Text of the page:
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The Lonely Crowd
- Book written by David Riesman that criticized the people of the 50s who
- no longer made decisions based on morals, ethics and values; they were
- allowing society to tell them what is right and wrong.
J. D. Sallinger
- wrote in the Catcher in the Rye of a prep school student, Holden
- Caulfield who was unable to find any are of society—school, family,
- friends, city - in which he could feel secure or committed.
The Affluent Society
- John Kenneth Galbraith's novel about America's post-war prosperity as a
- new phenomenon. Economy of scarcity --> economy of abundance.
a social group in which it is acceptable to squander usable materials and products
The generation of writers who rebelled against American Culture for its conformity, blind faith in technology, and materialism.
was the author of the best-selling book On the Road, which epitomized the Beat Generation of the late 1940s and early 1950s.
- was a two-time Oscar-nominated American film actor. Dean's status as a
- cultural icon is best embodied in the title of his most celebrated film,
- Rebel Without a Cause
- refers to music by Black artists - difficult for them to get recordings
- or airplay on radio simply because of racial prejudice and fear
- secret payments made by record promoters to disk jockeys or station
- owners to get their songs on the air, these payola payments produced a
- sensational series of scandals when they were exposed in the late 50's.
- Author who wrote The Other American. He alerted those in the mainstream
- to what he saw in the run-down and hidden communities of the country.
The Other America
book by michael harrington about poor americans. 1/5 living below poverty line
- The first African American player in the major league of baseball. His
- actions helped to bring about other opportunities for African Americans.
- American civil rights lawyer, first black justice on the Supreme Court
- of the United States. Marshall was a tireless advocate for the rights of
- minorities and the poor.
White Citizens' Councils
- stated that the south would not be integrated. it imposed economical and
- political pressure against those who favorered compliance with the
- supreme courts decision.
Governor Orval Faubus
didn't allow de-segregation to occur in Arkansas, of AK; sent NG to surround school to keep out black students
Little Rock Nine
- In September 1957 the school board in Little rock, Arkansas, won a court
- order to admit nine African American students to Central High a school
- with 2,000 white students. The governor ordered troops from Arkansas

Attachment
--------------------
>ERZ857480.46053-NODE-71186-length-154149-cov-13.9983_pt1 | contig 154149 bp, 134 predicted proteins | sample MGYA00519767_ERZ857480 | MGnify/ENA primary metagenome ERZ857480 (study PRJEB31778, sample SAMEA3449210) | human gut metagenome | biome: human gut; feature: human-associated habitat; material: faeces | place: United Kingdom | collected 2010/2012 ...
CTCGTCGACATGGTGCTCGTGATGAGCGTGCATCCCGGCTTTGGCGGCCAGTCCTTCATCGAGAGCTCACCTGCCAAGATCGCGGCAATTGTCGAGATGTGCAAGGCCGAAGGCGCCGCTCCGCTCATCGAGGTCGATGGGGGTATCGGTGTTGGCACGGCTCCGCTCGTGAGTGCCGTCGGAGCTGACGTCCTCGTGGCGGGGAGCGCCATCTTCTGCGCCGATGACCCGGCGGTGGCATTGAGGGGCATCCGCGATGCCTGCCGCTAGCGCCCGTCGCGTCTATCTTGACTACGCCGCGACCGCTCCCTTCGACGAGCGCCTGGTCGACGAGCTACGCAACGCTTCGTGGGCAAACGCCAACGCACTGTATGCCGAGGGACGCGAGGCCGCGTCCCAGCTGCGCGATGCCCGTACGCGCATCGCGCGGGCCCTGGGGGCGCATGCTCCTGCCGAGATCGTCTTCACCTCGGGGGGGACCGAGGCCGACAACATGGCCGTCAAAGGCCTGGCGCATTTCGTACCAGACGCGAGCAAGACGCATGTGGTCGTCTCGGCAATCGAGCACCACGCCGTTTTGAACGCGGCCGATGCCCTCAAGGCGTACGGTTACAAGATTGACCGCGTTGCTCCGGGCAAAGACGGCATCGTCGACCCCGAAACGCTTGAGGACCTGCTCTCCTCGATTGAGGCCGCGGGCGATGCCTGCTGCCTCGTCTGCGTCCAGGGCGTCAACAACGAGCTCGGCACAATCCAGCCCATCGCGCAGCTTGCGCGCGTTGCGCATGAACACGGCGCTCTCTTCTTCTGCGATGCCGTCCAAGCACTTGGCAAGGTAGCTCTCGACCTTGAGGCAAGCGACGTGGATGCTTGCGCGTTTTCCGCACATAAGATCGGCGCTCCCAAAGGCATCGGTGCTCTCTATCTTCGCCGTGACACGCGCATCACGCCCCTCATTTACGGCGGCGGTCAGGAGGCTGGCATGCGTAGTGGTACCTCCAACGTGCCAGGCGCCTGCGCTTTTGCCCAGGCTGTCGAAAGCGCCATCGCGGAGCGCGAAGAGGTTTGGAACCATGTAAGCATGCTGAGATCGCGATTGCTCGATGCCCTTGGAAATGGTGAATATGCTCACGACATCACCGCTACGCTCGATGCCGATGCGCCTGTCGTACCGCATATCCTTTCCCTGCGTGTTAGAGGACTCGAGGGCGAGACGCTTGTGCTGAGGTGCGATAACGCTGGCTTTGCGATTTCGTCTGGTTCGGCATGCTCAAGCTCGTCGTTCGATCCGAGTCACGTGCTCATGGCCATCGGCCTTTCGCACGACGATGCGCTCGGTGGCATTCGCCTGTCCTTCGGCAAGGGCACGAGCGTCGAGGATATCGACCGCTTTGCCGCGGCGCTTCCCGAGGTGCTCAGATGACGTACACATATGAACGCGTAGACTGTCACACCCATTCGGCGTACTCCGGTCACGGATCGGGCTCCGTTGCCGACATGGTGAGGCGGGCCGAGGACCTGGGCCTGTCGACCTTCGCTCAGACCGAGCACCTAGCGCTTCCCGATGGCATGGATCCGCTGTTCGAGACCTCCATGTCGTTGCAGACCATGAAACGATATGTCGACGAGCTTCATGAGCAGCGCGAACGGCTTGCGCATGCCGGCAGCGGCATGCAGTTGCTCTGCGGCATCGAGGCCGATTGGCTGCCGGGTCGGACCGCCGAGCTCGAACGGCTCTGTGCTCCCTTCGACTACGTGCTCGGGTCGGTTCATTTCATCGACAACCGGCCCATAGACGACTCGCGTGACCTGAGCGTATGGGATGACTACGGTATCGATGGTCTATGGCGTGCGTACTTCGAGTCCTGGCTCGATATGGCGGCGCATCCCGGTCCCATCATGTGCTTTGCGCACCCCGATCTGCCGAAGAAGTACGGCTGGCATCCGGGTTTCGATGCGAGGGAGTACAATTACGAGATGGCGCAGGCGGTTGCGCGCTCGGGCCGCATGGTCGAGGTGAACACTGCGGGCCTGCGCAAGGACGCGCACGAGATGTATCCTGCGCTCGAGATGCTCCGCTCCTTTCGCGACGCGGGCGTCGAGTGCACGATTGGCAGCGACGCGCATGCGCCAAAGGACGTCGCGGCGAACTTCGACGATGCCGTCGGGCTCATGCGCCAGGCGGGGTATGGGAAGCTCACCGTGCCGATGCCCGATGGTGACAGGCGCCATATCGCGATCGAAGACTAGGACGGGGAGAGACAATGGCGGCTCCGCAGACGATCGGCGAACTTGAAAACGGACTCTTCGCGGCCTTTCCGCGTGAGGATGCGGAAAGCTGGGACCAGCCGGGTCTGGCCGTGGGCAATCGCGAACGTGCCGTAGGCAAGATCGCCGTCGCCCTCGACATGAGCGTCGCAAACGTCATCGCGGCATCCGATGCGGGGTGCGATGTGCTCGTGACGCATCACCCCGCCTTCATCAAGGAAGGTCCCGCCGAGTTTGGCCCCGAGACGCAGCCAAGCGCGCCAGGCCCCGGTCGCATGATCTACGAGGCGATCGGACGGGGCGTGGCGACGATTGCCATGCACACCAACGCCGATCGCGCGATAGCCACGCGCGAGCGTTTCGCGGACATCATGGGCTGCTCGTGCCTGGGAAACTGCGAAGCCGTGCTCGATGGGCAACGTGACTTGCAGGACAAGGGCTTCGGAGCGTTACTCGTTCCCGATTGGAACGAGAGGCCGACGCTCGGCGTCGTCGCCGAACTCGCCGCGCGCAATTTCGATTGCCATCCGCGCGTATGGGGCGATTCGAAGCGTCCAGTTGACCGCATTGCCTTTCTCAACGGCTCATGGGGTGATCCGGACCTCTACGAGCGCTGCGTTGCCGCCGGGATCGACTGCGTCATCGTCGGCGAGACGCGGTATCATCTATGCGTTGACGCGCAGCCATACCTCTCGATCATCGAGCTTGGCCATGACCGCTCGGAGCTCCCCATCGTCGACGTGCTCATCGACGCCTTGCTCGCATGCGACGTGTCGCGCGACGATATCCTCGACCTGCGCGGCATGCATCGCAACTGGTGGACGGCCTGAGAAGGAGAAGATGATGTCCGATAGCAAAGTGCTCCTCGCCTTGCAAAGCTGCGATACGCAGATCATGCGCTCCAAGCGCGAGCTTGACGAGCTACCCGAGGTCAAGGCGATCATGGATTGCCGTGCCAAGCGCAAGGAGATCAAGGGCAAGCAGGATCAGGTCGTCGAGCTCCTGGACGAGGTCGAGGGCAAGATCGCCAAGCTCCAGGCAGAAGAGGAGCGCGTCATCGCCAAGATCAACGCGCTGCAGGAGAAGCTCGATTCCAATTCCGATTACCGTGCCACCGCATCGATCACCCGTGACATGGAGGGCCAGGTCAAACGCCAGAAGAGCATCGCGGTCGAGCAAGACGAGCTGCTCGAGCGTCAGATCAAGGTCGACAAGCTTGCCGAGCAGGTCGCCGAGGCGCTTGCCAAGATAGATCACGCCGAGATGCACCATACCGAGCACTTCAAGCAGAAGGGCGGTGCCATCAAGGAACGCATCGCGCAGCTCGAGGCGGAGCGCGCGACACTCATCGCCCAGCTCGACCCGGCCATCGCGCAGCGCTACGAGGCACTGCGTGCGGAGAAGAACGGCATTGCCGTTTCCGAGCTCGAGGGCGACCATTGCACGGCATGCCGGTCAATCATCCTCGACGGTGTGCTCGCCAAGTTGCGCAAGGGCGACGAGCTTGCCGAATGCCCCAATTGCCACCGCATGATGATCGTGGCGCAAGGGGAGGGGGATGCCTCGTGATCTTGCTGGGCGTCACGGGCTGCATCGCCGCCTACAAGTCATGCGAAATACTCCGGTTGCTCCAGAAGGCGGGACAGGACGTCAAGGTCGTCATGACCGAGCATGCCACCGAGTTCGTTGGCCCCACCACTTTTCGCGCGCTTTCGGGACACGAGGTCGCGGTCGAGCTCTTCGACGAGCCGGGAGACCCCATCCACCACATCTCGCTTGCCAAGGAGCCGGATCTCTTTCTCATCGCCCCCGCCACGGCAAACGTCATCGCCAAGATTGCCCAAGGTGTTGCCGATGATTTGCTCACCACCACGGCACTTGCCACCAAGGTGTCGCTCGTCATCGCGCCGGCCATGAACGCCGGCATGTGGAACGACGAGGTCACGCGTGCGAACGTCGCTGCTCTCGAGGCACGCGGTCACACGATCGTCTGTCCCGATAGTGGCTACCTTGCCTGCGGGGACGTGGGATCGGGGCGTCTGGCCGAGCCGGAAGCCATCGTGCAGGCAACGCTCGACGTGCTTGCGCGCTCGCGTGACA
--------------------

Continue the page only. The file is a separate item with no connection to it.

- National Guard to prevent the nine from entering the school. The next
- day as the National Guard troops surrounded the school, an angry white
- mob joined the troops to protest the integration plan and to intimidate
- the AA students trying to register. The mob violence pushed Eisenhower's
- patience to the breaking point. He immediately ordered the US Army to
- send troops to Little Rock to protect and escort them for the full
- school year.
- The manifesto was a document written by legislators opposed to
- integration. Most of the signatures came from Southern Democrats,
- showing that they would stand in the way of integration, leading to
- another split/shift in the Democratic Party.
- United States civil rights leader who refused to give up her seat on a
- bus to a white man in Montgomery (Alabama) and so triggered the national
- civil rights movement (born in 1913)
Montgomery, Alabama Bus Boycott
- the first organized movement by african americans to fight segregation;
- intended to oppose the city's policy of racial segregation on its public
- transit system. Many historically significant figures of the civil
- rights movement were involved in the boycott
Dr. Martin Luther King, Jr.
- An African-American Civil Right's Activist who was peaceful. He was
- awarded the Nobel Peace Prize for his cause. He was assasinated in 1968
- in Tennesee, nobel peace prize for nonviolent leadership. youngest man
- in history to recieve that award, civil rights activist who delivered
- the famous "I Have a Dream" speech and also won the Nobel Peace Prize
Civil Rights Act of 1957
- Primarily a voting rights bill, was the first civil rights legislation
- enacted by Republicans in the United States since Reconstruction.
SCLC: Southern Christian Leadership Conference
- An organization founded by MLK Jr., to direct the crusade against
- segregation. Its weapon was passive resistance that stressed nonviolence
- and love, and its tactic direct, though peaceful, confrontation.
Refer to type of philosophy he had. Wasn't extremely liberal or conservative
- Appropriating $25 billion for the construction of interstate highways
- over a 20-year period, it was the largest public works project in